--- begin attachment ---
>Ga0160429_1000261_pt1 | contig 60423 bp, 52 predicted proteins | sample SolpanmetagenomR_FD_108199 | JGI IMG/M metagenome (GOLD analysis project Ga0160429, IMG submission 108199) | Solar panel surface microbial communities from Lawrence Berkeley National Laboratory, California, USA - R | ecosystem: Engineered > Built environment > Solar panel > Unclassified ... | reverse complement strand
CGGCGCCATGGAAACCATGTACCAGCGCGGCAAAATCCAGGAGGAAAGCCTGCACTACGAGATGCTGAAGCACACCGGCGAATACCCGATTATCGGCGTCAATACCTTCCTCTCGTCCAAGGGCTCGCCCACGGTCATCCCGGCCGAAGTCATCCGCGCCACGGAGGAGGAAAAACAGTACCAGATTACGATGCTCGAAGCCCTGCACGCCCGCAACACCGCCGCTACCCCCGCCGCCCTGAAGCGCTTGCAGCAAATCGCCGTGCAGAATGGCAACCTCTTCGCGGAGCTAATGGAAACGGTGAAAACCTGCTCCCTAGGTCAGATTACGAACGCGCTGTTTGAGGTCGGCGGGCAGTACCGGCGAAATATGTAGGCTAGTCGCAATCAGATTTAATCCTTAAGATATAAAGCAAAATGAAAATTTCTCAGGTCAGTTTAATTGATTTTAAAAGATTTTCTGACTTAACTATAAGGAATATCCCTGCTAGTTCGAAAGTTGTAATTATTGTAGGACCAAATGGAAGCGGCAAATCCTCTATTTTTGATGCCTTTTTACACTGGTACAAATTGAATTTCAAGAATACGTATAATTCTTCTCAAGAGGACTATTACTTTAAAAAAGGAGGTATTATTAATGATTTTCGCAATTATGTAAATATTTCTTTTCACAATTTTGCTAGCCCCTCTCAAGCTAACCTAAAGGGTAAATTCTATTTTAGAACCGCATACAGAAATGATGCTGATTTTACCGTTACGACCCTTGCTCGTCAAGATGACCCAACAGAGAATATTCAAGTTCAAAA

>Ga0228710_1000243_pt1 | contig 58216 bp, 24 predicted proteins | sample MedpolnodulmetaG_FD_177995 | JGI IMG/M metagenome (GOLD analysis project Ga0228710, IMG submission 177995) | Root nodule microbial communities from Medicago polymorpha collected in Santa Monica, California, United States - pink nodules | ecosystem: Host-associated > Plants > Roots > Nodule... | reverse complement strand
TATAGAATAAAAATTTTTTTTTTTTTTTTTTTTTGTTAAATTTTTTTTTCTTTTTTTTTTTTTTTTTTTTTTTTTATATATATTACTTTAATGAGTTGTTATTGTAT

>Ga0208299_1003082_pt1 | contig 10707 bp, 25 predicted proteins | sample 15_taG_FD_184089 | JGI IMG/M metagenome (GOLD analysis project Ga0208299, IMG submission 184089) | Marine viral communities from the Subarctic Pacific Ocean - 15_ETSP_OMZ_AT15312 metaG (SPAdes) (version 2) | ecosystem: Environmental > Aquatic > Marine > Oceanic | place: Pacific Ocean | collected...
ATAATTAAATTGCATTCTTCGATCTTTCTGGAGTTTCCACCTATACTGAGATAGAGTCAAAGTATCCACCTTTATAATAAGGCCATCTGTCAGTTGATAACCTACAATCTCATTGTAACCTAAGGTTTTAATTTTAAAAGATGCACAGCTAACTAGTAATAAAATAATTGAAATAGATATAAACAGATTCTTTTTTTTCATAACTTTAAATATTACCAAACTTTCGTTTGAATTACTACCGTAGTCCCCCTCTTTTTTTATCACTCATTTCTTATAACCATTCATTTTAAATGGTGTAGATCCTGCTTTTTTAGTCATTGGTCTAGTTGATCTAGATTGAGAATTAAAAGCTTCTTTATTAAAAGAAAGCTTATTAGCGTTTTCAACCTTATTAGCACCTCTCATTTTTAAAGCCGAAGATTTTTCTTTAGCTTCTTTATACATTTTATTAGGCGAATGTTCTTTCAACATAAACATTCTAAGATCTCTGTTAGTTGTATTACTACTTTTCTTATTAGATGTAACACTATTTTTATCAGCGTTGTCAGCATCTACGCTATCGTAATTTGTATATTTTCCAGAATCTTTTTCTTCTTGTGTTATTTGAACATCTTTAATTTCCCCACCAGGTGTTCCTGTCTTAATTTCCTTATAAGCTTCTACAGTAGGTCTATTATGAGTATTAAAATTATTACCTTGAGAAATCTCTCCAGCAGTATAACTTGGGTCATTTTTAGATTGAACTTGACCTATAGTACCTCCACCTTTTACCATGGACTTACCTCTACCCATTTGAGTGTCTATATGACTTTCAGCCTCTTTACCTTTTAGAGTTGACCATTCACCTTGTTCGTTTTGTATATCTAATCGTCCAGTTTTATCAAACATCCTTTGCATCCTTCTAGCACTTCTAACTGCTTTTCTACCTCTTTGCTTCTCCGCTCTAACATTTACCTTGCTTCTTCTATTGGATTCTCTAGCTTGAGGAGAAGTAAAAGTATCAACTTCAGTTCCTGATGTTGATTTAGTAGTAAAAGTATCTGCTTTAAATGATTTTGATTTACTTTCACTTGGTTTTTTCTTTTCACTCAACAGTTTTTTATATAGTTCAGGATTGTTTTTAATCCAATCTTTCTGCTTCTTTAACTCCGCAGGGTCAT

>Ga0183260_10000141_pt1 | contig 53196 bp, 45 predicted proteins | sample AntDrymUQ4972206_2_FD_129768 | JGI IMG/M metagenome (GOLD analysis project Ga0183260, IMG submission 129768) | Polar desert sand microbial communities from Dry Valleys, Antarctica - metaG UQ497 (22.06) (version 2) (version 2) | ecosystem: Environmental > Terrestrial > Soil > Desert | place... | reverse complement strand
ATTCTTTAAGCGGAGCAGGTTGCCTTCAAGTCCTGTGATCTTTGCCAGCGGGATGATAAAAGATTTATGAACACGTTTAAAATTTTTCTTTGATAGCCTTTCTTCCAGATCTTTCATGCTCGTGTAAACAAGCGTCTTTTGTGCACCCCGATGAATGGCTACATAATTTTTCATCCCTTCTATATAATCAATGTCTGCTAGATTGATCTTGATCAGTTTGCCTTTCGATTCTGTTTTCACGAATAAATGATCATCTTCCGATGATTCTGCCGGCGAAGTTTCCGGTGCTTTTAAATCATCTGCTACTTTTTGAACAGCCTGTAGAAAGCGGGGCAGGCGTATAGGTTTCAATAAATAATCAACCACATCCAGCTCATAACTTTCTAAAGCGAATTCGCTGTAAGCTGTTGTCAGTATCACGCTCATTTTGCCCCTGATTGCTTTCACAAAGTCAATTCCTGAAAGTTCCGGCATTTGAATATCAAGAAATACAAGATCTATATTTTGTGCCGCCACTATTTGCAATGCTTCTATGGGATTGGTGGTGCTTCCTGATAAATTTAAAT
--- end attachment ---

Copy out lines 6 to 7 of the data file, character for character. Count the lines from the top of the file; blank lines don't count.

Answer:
ATAATTAAATTGCATTCTTCGATCTTTCTGGAGTTTCCACCTATACTGAGATAGAGTCAAAGTATCCACCTTTATAATAAGGCCATCTGTCAGTTGATAACCTACAATCTCATTGTAACCTAAGGTTTTAATTTTAAAAGATGCACAGCTAACTAGTAATAAAATAATTGAAATAGATATAAACAGATTCTTTTTTTTCATAACTTTAAATATTACCAAACTTTCGTTTGAATTACTACCGTAGTCCCCCTCTTTTTTTATCACTCATTTCTTATAACCATTCATTTTAAATGGTGTAGATCCTGCTTTTTTAGTCATTGGTCTAGTTGATCTAGATTGAGAATTAAAAGCTTCTTTATTAAAAGAAAGCTTATTAGCGTTTTCAACCTTATTAGCACCTCTCATTTTTAAAGCCGAAGATTTTTCTTTAGCTTCTTTATACATTTTATTAGGCGAATGTTCTTTCAACATAAACATTCTAAGATCTCTGTTAGTTGTATTACTACTTTTCTTATTAGATGTAACACTATTTTTATCAGCGTTGTCAGCATCTACGCTATCGTAATTTGTATATTTTCCAGAATCTTTTTCTTCTTGTGTTATTTGAACATCTTTAATTTCCCCACCAGGTGTTCCTGTCTTAATTTCCTTATAAGCTTCTACAGTAGGTCTATTATGAGTATTAAAATTATTACCTTGAGAAATCTCTCCAGCAGTATAACTTGGGTCATTTTTAGATTGAACTTGACCTATAGTACCTCCACCTTTTACCATGGACTTACCTCTACCCATTTGAGTGTCTATATGACTTTCAGCCTCTTTACCTTTTAGAGTTGACCATTCACCTTGTTCGTTTTGTATATCTAATCGTCCAGTTTTATCAAACATCCTTTGCATCCTTCTAGCACTTCTAACTGCTTTTCTACCTCTTTGCTTCTCCGCTCTAACATTTACCTTGCTTCTTCTATTGGATTCTCTAGCTTGAGGAGAAGTAAAAGTATCAACTTCAGTTCCTGATGTTGATTTAGTAGTAAAAGTATCTGCTTTAAATGATTTTGATTTACTTTCACTTGGTTTTTTCTTTTCACTCAACAGTTTTTTATATAGTTCAGGATTGTTTTTAATCCAATCTTTCTGCTTCTTTAACTCCGCAGGGTCAT

>Ga0183260_10000141_pt1 | contig 53196 bp, 45 predicted proteins | sample AntDrymUQ4972206_2_FD_129768 | JGI IMG/M metagenome (GOLD analysis project Ga0183260, IMG submission 129768) | Polar desert sand microbial communities from Dry Valleys, Antarctica - metaG UQ497 (22.06) (version 2) (version 2) | ecosystem: Environmental > Terrestrial > Soil > Desert | place... | reverse complement strand